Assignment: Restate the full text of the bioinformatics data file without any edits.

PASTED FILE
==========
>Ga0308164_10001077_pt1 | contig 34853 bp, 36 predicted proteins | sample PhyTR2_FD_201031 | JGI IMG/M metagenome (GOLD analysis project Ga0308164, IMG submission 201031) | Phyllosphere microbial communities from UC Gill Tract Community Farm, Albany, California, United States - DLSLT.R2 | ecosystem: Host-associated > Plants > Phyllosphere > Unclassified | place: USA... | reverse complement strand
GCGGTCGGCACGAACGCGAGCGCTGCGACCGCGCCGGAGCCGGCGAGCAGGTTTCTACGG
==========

>Ga0308164_10001077_pt1 | contig 34853 bp, 36 predicted proteins | sample PhyTR2_FD_201031 | JGI IMG/M metagenome (GOLD analysis project Ga0308164, IMG submission 201031) | Phyllosphere microbial communities from UC Gill Tract Community Farm, Albany, California, United States - DLSLT.R2 | ecosystem: Host-associated > Plants > Phyllosphere > Unclassified | place: USA... | reverse complement strand
GCGGTCGGCACGAACGCGAGCGCTGCGACCGCGCCGGAGCCGGCGAGCAGGTTTCTACGG